Jaxin The Ripper: Breckenridge born-and-raised skier hopes to qualify on Wednesday for Grand Prix finals
Jaxin Hoerter says his father tore at least a couple of ski jackets each season back when he would chase his then pint-sized son Jaxin and his friends through the tight trees at their hometown Breckenridge Ski Resort.
More than a decade later, the Breckenridge born-and-raised freeskier Hoerter is a member of the U.S. Freeski Rookie Halfpipe team. On Wednesday, at Copper Mountain Resort’s halfpipe, Hoerter had his sights set on finishing in position to qualify for Friday’s freeski halfpipe final at the Toyota U.S. Grand Prix, the first World Cup halfpipe event of the 2018–19 International Ski and Snowboard Federation season.
Wearing bib No. 16 in a 44-skier field, Hoerter hopes the cold Copper pipe is fast enough during Wednesday’s two-run qualifying round for him to string together several of his trademark switch tricks with enough amplitude to post a score good enough to qualify as one of the top-10 skiers for Friday’s final round. Ready for the season after spending a month and a half with U.S. Freeski Team coaches at the Stomping Ground Park training venue at the glacier in Saas Fe, Switzerland, Hoerter believes he has inventive takes on a switch double-cork 1080 and a double-cork 1080 that can ultimately push him into contention for the final round.
But long before Hoerter was one of the country’s best rising halfpipe skiers, he was a typical Breckenridge youth bobbing and weaving beneath the waist of nearby, much-taller adult skiers on some of the resort’s most challenging terrain.
Growing up, Hoerter was a staple at the annual Dew Tour events at Breckenridge Ski Resort, with his family and friends watching the world’s best skiers pioneer a still relatively young competition in the halfpipe. Considering his smaller stature, though, until he was about 11 years old Hoerter didn’t mess around with Breck’s park and pipe features too much, due mostly to the fact that he couldn’t clear the jumps.
So instead he’d join his father and family at above-tree-line spots off of T-Bar or 6-Chair. Up there, he was inspired to see elite park freeskiers such as Bobby Brown and Duncan Adams showcasing park-like style in more of a big-mountain setting.
There was also Hoerter’s childhood perception that doing anything on Breckenridge’s massive superpipe was much scarier than high-alpine skiing.
“The pipe was scary back then, at 22 feet when I was 3 feet tall,” Hoerter said. It’s just, the thought of flying straight up and then straight down as opposed to over a cliff — growing up I’d ski T-Bar over and over and over with my dad and that was just what I did.”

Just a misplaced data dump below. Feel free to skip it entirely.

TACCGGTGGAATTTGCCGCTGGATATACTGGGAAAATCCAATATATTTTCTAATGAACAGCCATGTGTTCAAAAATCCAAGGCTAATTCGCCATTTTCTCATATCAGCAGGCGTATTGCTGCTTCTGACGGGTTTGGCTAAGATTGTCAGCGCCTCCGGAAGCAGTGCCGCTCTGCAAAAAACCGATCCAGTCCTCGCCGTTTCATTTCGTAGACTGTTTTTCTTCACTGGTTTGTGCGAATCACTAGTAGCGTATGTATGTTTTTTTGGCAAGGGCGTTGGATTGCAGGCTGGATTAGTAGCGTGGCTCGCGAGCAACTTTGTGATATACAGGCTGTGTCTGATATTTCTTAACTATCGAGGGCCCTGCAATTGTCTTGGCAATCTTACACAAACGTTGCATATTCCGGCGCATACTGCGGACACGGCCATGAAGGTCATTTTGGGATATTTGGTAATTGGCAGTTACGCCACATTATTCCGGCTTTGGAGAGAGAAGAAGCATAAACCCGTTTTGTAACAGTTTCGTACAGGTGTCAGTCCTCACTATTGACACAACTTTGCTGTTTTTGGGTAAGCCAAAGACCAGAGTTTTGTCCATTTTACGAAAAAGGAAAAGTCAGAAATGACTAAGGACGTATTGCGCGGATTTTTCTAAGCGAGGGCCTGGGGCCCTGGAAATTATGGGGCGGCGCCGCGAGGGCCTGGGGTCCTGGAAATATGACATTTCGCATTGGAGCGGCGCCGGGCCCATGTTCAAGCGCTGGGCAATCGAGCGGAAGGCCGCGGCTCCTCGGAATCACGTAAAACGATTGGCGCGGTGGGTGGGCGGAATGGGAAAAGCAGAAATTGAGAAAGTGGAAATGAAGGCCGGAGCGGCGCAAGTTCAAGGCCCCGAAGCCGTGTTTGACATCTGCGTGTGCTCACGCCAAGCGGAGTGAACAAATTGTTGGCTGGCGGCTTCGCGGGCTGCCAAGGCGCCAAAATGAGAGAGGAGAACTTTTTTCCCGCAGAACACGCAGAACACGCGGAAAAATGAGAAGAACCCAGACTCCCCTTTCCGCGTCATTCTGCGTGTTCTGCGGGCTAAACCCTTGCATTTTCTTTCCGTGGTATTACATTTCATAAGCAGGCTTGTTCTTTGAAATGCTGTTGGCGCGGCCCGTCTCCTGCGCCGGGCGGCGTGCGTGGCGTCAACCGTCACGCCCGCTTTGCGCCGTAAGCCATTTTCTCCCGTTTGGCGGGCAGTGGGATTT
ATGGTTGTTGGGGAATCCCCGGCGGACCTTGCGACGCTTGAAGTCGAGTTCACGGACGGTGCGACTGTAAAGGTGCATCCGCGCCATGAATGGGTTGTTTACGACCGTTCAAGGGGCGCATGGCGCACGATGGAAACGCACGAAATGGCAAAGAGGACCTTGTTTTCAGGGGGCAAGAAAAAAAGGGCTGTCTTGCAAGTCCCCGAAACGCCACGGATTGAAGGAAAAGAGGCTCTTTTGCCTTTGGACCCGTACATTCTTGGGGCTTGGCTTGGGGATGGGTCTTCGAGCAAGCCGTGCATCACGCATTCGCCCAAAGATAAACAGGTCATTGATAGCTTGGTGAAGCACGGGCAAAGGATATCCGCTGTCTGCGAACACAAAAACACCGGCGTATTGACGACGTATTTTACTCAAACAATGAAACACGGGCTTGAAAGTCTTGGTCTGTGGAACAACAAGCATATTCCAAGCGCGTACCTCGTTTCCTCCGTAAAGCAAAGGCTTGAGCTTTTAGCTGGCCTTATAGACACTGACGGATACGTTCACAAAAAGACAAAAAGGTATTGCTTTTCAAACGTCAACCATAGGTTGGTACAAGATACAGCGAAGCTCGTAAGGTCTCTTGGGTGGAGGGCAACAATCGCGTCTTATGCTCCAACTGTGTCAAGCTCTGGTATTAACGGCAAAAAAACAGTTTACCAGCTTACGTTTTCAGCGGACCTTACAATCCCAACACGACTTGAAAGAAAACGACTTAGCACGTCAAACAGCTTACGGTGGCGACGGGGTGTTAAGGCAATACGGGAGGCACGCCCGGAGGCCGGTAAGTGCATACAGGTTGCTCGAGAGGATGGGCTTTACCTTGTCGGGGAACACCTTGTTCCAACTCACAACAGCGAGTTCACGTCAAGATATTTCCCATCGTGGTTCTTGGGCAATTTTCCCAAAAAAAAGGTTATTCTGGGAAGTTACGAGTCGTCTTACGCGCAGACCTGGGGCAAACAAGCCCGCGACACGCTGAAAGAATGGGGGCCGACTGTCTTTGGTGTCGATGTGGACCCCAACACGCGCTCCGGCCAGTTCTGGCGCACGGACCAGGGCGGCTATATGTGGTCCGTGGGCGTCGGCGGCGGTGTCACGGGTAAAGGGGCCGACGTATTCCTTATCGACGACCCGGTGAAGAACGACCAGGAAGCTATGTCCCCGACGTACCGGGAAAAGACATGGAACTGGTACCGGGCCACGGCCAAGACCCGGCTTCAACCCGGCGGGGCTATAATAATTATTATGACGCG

So as a kid Hoerter found himself perfecting more of a big-mountain craft on his favorite Peak 9 spots at The Windows or Broadway Chutes. Hiking up to that terrain four or five times a day, his dad would chase him and his friends around through those chutes too narrow for an adult’s body.
It was only during a poor early season snow year at Breckenridge when a pre-teen Hoerter decided to stay below tree line and give the park a try. Inside the park and pipe playground, a young Hoerter was amazed at some of the things he was seeing from athletes such as Brown and Duncan Adams, inspiring him to spend even more time on the halfpipe.
“Duncan could go 20 feet up doing switch in a halfpipe and it was so crazy to watch,” Hoerter said. “I was training at Breck one day and he learned a new switch dub 12(60). And it was crazy because I never saw anybody do that trick. And I was like, ‘that’s what I want to do. I want to push myself to the next limit for this.‘“
These days, though Hoerter dabbles above-tree-line at spots such as The Ballroom off of Peak 10 on a powder day, like any other Breckenridge local, it’s most always halfpipe all the time when on snow for the 18-year-old. And after an offseason when Hoerter decompressed by spending two months camping and dirt biking out in Moab, Utah, and Grand Junction, he feels he’s healthy and ready for the early season halfpipe skiing blitz of competitions he’s scheduled for himself. Within a two-week span, Hoerter will compete at two World Cup events at Copper and in Secret Garden, China, while also dropping in at a Rev Tour competition. With all of that coming up so soon, Hoerter views the Copper Grand Prix as a competition where he needs to dial in his run.
“Get the tricks I want in, make sure I land and we’ll see where it goes from there,” Hoerter said. “I would like to land my big tricks, make sure they are in, because there are three competitions right on top of each other.”
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